Monday, February 26, 2007

Some good excerpts from Madeleine L'Engle

Here are a few excerpts from Madeleine L'Engle's book Penguins and Golden Calves. These passages really resonate with me. Some of them remind me of the way I have recently witnessed Christians on certain blog sites talking to and about one another. They also remind me of things I have seen in myself.

What I believe is so magnificent, so glorious, that it is beyond finite comprehension. To believe that the universe was created by a purposeful, benign Creator is one thing. To believe that this Creator took on human vesture, accepted death and mortality, was tempted, betrayed, broken, and all for love of us, defies reason. It is so wild that it terrifies some Christians who try to dogmatize their fear by lashing out at other Christians, because a tidy Christianity with all the answers given is easier than one which reaches out to the wild wonder of God's love, a love we don't even have to earn. (pg. 31)

Right now "Christians" are filled with hate as they eagerly look for things to condemn in other Christians, descending to malicious name-calling and angry accusations . . . . .(pg. 71)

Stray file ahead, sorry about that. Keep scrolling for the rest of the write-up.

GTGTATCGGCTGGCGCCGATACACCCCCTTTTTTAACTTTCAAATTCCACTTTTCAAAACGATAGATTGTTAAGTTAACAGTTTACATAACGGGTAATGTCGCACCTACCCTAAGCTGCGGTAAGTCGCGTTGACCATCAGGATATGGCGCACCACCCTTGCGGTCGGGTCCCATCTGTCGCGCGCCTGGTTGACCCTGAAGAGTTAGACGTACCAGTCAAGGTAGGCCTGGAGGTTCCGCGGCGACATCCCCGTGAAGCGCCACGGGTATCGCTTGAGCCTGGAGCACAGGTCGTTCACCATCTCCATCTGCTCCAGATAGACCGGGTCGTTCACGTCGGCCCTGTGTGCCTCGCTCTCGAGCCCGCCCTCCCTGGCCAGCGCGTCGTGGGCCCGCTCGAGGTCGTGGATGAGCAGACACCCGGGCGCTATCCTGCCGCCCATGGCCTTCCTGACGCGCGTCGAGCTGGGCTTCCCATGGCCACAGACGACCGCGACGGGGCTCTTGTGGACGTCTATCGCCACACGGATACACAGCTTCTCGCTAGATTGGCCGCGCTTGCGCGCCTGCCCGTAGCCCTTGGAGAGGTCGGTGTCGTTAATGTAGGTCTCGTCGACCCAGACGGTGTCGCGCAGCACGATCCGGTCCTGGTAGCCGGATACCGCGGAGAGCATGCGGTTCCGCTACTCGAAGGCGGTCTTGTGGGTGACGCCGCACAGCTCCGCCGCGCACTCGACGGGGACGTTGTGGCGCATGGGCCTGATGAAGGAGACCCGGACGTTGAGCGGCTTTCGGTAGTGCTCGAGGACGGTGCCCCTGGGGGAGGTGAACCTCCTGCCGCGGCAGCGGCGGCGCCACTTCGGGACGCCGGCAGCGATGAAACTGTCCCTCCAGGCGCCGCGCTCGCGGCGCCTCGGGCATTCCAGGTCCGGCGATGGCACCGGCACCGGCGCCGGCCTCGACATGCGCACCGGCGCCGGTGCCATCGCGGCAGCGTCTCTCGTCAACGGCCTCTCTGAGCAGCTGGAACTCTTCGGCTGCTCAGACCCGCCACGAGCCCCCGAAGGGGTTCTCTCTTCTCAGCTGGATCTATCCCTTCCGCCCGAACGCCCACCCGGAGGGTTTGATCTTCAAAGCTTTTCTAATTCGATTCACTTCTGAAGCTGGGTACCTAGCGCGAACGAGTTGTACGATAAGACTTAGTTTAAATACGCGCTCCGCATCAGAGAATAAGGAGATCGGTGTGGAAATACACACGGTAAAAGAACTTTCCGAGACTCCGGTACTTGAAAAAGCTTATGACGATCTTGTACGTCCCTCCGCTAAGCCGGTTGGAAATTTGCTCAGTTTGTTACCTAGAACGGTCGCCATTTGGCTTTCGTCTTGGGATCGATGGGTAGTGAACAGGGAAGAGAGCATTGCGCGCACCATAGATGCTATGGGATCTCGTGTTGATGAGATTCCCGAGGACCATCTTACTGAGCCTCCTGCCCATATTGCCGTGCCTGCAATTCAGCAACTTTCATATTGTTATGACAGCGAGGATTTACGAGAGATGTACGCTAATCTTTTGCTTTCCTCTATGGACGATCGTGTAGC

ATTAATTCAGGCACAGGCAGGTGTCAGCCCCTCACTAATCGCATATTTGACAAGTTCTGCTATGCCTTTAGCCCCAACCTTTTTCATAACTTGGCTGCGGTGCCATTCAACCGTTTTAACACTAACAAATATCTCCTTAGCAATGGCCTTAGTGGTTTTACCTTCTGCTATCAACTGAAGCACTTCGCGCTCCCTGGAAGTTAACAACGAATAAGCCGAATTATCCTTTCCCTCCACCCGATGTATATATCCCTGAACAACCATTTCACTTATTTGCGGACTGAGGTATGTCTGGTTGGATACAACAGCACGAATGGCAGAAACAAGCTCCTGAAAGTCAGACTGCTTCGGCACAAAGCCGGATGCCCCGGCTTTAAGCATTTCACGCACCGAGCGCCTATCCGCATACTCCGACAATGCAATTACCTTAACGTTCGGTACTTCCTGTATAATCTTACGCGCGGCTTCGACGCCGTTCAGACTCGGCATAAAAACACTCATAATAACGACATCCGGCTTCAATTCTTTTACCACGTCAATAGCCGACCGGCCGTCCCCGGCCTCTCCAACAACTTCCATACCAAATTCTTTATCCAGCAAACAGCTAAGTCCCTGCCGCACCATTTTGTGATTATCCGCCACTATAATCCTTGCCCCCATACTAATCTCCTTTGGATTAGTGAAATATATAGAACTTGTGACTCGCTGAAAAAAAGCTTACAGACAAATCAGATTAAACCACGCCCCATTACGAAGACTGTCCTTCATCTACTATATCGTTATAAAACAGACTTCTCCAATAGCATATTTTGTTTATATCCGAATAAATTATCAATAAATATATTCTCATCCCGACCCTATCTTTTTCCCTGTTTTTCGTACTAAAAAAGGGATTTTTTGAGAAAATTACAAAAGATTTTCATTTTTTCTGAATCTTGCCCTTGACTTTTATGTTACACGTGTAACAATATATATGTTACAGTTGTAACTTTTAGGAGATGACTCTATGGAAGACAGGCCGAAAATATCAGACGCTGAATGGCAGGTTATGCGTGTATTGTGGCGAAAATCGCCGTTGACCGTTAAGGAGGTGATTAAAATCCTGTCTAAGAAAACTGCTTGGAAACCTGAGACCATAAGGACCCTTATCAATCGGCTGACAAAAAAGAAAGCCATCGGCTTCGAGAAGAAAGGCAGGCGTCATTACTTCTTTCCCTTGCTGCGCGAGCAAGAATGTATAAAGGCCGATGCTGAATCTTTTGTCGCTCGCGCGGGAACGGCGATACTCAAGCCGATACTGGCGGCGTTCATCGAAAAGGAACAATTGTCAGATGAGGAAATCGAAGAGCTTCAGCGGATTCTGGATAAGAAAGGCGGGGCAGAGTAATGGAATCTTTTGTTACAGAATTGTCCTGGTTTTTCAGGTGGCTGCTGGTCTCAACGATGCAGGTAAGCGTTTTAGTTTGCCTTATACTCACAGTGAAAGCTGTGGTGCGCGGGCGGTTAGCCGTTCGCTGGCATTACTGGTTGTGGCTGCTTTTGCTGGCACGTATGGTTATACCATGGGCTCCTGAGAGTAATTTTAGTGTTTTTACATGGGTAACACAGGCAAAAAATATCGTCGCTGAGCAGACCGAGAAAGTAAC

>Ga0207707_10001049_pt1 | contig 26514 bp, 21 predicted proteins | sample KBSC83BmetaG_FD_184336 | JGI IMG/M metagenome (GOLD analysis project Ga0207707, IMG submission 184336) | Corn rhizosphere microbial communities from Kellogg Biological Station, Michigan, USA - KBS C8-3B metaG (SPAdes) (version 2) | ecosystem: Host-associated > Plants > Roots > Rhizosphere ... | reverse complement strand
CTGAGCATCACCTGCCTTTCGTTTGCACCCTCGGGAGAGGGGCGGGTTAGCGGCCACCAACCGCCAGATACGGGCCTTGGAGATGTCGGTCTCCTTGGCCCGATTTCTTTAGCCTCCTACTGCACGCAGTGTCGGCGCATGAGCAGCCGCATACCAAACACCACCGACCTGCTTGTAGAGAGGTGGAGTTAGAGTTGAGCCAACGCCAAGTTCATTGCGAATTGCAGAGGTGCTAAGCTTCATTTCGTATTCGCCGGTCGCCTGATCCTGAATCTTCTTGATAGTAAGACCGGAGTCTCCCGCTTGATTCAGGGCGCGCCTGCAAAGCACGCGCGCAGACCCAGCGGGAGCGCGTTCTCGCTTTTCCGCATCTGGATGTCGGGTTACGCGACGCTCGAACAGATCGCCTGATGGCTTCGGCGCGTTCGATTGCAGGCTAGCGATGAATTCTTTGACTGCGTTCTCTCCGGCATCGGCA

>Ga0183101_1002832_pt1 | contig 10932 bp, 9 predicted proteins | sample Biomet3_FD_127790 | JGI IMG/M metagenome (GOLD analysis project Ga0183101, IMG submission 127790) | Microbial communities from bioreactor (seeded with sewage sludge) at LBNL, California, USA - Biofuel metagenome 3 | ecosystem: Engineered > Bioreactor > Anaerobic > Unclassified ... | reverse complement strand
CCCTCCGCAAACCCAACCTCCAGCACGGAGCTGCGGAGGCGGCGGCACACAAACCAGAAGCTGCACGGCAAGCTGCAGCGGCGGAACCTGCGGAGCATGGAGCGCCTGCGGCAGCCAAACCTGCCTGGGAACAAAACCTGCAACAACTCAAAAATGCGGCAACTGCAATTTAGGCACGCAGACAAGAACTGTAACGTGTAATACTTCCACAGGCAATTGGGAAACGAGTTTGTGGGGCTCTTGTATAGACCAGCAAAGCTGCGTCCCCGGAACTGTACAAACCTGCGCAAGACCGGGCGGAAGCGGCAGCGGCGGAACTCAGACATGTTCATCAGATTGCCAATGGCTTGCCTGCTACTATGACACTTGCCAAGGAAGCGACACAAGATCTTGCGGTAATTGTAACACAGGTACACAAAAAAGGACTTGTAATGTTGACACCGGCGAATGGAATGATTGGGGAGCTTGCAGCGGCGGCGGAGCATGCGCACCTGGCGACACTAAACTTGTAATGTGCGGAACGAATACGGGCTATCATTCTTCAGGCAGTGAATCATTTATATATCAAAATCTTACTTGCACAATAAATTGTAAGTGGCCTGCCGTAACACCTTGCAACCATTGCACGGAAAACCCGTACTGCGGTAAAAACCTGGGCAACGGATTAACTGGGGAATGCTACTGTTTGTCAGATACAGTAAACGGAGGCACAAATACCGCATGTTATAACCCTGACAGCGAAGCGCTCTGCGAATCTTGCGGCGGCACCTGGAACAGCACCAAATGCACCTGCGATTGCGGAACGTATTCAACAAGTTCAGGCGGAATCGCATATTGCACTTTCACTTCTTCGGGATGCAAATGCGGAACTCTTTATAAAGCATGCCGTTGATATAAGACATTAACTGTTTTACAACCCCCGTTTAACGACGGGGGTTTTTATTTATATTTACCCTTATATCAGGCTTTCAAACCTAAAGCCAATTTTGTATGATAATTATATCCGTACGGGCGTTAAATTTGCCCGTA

"Good" and "moral" Christians know exactly what the rules are, and any infringement, or seeming infringement, brings fear and its concomitant following attack against whoever has broken the rules or behaved in what is considered an immoral way. But what about Jesus? He knew what the rules were, and he cared about them; the law mattered to him. But when it was a question of love, love superseded law. He knew what morality was, and it mattered to him, but he cared more about love and repentance than legalism. Those Christians who are attacking other Christians are being obedient to an unquestioned authority and defining themselves and others by a rigid morality. Only Christ can free us from the prison of legalism, and then only if we are willing to be freed. (pg. 85)

1 comment:

thekid said...

Wow, I appreciate the way L'Engle's indictments can be so on target and unwilling to compromise and leave room for our tendency to religiosity. It is convicting, even if I wish I could say I am never guilty of this.